Research that was recently published in the Lancet shows that Australia is on the fast track to eliminating cervical cancer in the country. This will make them the first country to have ever done so and really bring forth a lot of questions.

Australia has been working to identify the earliest years in which the annual age-standardized incidence of cervical cancer occurred so that they could work through it from there. This study used an extensively validated dynamic model of natural history, cervical screening, and vaccination information to estimate this age-standardized incidence (for from 2015-2100). Basically, they covered two different scenarios for the world of screening and those were whether someone was screened every 5 years or not screened at all.

Their findings were as follows:

We estimate that, in Australia, the age-standardized annual incidence of cervical cancer will decrease to fewer than six new cases per 100 000 women by 2020 (range 2018–22), and to fewer than four new cases per 100 000 women by 2028 (2021–35). The precise year of attaining these rates is dependent on the population used for age-standardization, HPV screening behavior and test characteristics, the incremental effects of vaccination of men on herd immunity in women, and assumptions about the future frequency of benign hysterectomies. By 2066 (2054–77), the annual incidence of cervical cancer will decrease and remain at fewer than one case per 100 000 women if screening for HPV every 5 years continues for cohorts who have been offered the nonavalent vaccine, or fewer than three cases per 100 000 women if these cohorts are not screened. Cervical cancer mortality is estimated to decrease to less than an age-standardized annual rate of one death per 100 000 women by 2034 (2025–47), even if future screening is only offered to older cohorts that were not offered the nonavalent vaccine.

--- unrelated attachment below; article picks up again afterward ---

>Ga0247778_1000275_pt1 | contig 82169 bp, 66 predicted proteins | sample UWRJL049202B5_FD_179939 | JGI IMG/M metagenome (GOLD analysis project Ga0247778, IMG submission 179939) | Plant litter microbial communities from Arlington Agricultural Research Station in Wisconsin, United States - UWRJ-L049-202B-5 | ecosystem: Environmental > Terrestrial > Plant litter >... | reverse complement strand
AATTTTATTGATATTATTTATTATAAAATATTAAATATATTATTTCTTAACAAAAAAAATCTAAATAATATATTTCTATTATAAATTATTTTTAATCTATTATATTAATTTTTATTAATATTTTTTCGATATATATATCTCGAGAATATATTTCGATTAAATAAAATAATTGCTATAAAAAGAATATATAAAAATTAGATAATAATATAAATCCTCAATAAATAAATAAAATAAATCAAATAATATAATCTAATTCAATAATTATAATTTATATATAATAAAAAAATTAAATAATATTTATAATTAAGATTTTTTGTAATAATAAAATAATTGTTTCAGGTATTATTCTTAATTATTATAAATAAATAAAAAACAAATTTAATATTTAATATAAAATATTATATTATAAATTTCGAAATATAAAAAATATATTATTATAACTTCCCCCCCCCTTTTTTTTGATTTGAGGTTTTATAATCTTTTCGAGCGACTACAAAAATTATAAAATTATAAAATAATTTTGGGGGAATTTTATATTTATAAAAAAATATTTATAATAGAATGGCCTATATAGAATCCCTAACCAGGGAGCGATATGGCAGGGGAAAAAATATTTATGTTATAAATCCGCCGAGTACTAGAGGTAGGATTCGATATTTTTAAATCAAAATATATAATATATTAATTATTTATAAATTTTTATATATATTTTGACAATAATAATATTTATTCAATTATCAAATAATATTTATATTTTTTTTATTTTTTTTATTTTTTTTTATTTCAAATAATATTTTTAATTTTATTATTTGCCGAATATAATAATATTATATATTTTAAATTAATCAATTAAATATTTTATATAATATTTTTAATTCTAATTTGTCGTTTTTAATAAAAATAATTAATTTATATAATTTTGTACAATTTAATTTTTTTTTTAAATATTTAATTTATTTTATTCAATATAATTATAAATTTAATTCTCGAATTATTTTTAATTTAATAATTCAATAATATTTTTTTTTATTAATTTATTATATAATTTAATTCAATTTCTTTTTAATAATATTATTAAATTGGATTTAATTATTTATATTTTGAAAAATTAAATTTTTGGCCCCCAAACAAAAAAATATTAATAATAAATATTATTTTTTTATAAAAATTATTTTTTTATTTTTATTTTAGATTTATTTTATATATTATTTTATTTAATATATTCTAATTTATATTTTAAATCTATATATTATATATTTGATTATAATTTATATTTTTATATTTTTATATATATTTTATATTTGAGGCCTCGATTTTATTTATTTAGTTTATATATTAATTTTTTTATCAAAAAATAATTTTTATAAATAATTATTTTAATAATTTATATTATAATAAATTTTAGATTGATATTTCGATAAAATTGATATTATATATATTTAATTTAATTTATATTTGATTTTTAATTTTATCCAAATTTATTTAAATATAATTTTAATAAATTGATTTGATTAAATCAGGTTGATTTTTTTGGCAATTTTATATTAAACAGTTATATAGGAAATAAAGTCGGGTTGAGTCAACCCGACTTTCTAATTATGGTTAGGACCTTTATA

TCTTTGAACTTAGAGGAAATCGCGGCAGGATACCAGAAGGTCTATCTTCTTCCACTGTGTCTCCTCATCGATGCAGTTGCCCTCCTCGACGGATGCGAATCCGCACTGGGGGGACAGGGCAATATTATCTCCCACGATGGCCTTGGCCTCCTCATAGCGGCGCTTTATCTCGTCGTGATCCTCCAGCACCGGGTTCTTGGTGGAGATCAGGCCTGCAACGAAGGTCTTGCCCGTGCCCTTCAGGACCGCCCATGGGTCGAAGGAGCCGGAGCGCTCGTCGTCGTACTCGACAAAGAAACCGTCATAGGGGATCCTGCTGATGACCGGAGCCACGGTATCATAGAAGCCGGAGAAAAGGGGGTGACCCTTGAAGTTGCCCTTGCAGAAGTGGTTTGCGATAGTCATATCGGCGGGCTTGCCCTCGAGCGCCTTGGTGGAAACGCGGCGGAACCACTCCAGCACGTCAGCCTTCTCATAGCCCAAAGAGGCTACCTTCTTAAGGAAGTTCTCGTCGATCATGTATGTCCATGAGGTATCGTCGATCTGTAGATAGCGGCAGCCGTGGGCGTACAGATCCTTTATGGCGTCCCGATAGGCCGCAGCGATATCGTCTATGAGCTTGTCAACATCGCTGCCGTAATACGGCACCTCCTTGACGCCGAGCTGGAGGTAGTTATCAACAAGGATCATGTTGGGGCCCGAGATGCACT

This meaning that if things continue as they are within the next 20 years they could consider cervical cancer to be eliminated as a health problem in regards to the public of Australia. Cervical cancer would become something that people considered to be ‘rare.’ That being said, in order to keep these rates as low as possible screening and so forth would need to be kept up without falter. By 2035 incidents could be as low as four in every 100,000 women!

While this kind of thing sounds crazy and is years away it is interesting to learn about. Australia will likely be the first country to reach eradication regardless of this model when you take into account the statistics as is. They already have a much lower rate of cervical cancer than most places. Their preventative measures might really be doing more than most people realize.

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